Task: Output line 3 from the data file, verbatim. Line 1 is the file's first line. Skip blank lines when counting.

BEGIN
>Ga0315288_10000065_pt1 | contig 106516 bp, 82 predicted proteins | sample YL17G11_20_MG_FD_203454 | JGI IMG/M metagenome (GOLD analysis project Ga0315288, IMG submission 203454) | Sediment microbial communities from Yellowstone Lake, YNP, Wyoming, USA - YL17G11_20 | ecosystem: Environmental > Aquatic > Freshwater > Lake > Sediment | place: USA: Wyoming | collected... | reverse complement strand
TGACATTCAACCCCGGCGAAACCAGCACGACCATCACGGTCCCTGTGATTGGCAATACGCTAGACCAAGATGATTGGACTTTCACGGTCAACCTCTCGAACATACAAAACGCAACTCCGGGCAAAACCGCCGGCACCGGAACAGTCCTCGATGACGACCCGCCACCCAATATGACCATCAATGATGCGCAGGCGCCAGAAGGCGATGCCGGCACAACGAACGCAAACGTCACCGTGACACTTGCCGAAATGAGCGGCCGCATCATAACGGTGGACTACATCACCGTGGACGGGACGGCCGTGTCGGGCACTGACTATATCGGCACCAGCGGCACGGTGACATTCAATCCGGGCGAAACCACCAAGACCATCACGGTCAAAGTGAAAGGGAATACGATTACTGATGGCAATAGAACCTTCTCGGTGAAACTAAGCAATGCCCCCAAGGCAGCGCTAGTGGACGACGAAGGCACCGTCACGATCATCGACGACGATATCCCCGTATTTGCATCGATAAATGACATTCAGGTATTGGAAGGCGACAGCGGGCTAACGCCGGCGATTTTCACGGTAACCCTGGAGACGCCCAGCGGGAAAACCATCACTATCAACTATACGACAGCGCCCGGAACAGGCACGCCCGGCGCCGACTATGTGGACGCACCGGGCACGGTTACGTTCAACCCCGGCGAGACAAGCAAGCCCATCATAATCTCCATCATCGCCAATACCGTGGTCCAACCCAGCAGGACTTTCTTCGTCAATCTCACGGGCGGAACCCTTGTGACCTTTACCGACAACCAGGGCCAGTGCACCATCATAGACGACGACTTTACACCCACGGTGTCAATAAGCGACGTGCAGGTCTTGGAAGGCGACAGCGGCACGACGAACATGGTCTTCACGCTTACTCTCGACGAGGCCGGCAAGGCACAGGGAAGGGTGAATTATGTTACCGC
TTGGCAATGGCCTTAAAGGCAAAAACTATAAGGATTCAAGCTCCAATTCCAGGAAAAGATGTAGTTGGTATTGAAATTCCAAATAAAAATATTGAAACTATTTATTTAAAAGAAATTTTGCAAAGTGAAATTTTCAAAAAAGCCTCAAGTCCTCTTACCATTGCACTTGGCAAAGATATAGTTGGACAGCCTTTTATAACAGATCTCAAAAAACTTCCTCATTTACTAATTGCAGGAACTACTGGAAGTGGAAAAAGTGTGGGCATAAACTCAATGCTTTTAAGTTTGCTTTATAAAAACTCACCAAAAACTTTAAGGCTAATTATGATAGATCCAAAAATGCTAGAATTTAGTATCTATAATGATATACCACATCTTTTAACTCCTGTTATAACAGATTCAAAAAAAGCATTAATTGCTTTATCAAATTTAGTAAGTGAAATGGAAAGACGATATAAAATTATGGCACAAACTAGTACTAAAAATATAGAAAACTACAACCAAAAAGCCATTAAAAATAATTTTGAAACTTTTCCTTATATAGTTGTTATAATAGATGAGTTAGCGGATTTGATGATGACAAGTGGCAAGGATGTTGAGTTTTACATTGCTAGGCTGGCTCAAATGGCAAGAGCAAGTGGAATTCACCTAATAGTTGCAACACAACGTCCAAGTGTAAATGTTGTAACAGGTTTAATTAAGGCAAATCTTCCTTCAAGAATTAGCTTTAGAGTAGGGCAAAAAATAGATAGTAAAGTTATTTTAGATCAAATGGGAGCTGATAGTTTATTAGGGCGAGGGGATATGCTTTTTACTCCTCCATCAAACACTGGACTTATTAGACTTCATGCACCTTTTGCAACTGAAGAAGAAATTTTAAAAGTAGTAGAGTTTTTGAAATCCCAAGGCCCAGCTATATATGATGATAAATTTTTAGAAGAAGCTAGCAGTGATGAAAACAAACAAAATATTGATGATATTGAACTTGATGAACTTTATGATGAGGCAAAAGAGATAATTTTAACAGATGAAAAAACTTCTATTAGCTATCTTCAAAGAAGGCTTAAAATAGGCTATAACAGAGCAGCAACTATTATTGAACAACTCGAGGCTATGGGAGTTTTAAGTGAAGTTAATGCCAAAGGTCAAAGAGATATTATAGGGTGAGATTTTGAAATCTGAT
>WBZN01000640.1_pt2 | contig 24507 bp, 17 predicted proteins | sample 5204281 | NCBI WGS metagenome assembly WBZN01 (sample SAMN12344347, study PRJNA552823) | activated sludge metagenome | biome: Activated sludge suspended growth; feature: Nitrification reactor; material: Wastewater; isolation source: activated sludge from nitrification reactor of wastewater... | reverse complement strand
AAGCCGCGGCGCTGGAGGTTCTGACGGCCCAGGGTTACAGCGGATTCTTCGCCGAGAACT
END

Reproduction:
TTGGCAATGGCCTTAAAGGCAAAAACTATAAGGATTCAAGCTCCAATTCCAGGAAAAGATGTAGTTGGTATTGAAATTCCAAATAAAAATATTGAAACTATTTATTTAAAAGAAATTTTGCAAAGTGAAATTTTCAAAAAAGCCTCAAGTCCTCTTACCATTGCACTTGGCAAAGATATAGTTGGACAGCCTTTTATAACAGATCTCAAAAAACTTCCTCATTTACTAATTGCAGGAACTACTGGAAGTGGAAAAAGTGTGGGCATAAACTCAATGCTTTTAAGTTTGCTTTATAAAAACTCACCAAAAACTTTAAGGCTAATTATGATAGATCCAAAAATGCTAGAATTTAGTATCTATAATGATATACCACATCTTTTAACTCCTGTTATAACAGATTCAAAAAAAGCATTAATTGCTTTATCAAATTTAGTAAGTGAAATGGAAAGACGATATAAAATTATGGCACAAACTAGTACTAAAAATATAGAAAACTACAACCAAAAAGCCATTAAAAATAATTTTGAAACTTTTCCTTATATAGTTGTTATAATAGATGAGTTAGCGGATTTGATGATGACAAGTGGCAAGGATGTTGAGTTTTACATTGCTAGGCTGGCTCAAATGGCAAGAGCAAGTGGAATTCACCTAATAGTTGCAACACAACGTCCAAGTGTAAATGTTGTAACAGGTTTAATTAAGGCAAATCTTCCTTCAAGAATTAGCTTTAGAGTAGGGCAAAAAATAGATAGTAAAGTTATTTTAGATCAAATGGGAGCTGATAGTTTATTAGGGCGAGGGGATATGCTTTTTACTCCTCCATCAAACACTGGACTTATTAGACTTCATGCACCTTTTGCAACTGAAGAAGAAATTTTAAAAGTAGTAGAGTTTTTGAAATCCCAAGGCCCAGCTATATATGATGATAAATTTTTAGAAGAAGCTAGCAGTGATGAAAACAAACAAAATATTGATGATATTGAACTTGATGAACTTTATGATGAGGCAAAAGAGATAATTTTAACAGATGAAAAAACTTCTATTAGCTATCTTCAAAGAAGGCTTAAAATAGGCTATAACAGAGCAGCAACTATTATTGAACAACTCGAGGCTATGGGAGTTTTAAGTGAAGTTAATGCCAAAGGTCAAAGAGATATTATAGGGTGAGATTTTGAAATCTGAT